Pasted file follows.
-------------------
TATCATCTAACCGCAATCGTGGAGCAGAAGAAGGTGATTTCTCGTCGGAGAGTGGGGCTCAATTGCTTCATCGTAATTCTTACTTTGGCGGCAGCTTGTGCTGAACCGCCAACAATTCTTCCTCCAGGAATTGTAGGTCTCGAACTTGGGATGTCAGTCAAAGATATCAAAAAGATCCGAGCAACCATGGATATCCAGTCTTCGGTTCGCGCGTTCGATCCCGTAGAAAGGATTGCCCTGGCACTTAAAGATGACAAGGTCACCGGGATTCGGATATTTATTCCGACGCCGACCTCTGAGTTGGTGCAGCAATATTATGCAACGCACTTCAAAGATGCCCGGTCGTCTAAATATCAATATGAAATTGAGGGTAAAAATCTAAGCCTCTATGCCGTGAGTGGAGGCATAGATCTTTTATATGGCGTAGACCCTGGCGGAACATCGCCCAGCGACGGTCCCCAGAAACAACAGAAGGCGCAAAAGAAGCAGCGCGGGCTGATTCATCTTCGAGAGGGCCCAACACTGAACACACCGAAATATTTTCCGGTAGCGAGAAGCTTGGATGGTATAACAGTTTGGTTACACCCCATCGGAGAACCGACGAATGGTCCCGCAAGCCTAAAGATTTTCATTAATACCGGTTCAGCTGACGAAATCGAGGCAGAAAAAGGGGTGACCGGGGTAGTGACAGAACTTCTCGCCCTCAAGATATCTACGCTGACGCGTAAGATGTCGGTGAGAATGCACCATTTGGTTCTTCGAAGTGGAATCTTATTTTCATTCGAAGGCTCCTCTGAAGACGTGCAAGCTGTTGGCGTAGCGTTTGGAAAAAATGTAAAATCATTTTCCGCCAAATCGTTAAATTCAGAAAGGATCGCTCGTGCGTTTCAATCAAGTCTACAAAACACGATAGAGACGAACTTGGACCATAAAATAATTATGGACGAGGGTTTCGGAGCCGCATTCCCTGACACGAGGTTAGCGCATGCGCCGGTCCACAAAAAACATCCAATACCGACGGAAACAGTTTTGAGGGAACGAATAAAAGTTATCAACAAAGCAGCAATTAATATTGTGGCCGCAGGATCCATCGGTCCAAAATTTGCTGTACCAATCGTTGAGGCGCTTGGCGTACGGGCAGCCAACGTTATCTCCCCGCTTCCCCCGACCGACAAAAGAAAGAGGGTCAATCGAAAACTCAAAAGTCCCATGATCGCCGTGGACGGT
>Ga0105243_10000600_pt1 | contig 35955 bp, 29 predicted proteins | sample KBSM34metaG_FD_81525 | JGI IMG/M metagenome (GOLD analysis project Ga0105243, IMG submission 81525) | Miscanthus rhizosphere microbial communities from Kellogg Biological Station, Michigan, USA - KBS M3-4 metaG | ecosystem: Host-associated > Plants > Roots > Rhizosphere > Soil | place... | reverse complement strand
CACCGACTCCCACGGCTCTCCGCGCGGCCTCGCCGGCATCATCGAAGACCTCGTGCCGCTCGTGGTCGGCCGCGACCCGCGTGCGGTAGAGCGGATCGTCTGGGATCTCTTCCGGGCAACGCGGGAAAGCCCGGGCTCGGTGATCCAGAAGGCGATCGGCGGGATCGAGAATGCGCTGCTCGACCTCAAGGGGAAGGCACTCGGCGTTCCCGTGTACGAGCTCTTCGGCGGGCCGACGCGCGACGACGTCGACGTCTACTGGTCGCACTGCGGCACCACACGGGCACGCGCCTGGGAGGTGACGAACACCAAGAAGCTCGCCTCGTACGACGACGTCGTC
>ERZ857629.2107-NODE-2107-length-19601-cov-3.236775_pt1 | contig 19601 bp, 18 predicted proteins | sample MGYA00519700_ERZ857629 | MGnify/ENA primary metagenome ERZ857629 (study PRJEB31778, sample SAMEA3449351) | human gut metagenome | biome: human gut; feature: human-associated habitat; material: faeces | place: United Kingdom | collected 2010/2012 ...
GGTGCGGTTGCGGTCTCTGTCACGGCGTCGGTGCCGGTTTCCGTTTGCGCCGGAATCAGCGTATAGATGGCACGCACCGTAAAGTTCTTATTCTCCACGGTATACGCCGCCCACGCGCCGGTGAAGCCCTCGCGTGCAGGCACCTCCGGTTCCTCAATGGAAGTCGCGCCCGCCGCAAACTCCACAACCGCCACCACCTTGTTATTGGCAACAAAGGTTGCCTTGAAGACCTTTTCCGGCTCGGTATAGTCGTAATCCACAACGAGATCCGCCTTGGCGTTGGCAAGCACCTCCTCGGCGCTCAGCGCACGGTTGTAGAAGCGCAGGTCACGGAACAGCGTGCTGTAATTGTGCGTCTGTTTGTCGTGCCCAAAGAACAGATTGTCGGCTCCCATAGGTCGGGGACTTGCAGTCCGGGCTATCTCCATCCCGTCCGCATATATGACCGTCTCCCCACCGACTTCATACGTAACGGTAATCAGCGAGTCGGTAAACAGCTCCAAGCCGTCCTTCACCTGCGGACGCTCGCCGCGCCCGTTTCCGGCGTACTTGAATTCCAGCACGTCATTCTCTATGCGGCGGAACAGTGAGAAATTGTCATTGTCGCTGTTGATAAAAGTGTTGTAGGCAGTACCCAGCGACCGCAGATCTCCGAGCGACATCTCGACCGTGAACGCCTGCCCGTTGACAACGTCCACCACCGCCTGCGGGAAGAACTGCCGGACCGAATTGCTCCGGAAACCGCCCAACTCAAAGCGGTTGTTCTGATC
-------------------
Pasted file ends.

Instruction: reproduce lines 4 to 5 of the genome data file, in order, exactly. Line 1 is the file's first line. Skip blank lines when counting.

>ERZ857629.2107-NODE-2107-length-19601-cov-3.236775_pt1 | contig 19601 bp, 18 predicted proteins | sample MGYA00519700_ERZ857629 | MGnify/ENA primary metagenome ERZ857629 (study PRJEB31778, sample SAMEA3449351) | human gut metagenome | biome: human gut; feature: human-associated habitat; material: faeces | place: United Kingdom | collected 2010/2012 ...
GGTGCGGTTGCGGTCTCTGTCACGGCGTCGGTGCCGGTTTCCGTTTGCGCCGGAATCAGCGTATAGATGGCACGCACCGTAAAGTTCTTATTCTCCACGGTATACGCCGCCCACGCGCCGGTGAAGCCCTCGCGTGCAGGCACCTCCGGTTCCTCAATGGAAGTCGCGCCCGCCGCAAACTCCACAACCGCCACCACCTTGTTATTGGCAACAAAGGTTGCCTTGAAGACCTTTTCCGGCTCGGTATAGTCGTAATCCACAACGAGATCCGCCTTGGCGTTGGCAAGCACCTCCTCGGCGCTCAGCGCACGGTTGTAGAAGCGCAGGTCACGGAACAGCGTGCTGTAATTGTGCGTCTGTTTGTCGTGCCCAAAGAACAGATTGTCGGCTCCCATAGGTCGGGGACTTGCAGTCCGGGCTATCTCCATCCCGTCCGCATATATGACCGTCTCCCCACCGACTTCATACGTAACGGTAATCAGCGAGTCGGTAAACAGCTCCAAGCCGTCCTTCACCTGCGGACGCTCGCCGCGCCCGTTTCCGGCGTACTTGAATTCCAGCACGTCATTCTCTATGCGGCGGAACAGTGAGAAATTGTCATTGTCGCTGTTGATAAAAGTGTTGTAGGCAGTACCCAGCGACCGCAGATCTCCGAGCGACATCTCGACCGTGAACGCCTGCCCGTTGACAACGTCCACCACCGCCTGCGGGAAGAACTGCCGGACCGAATTGCTCCGGAAACCGCCCAACTCAAAGCGGTTGTTCTGATC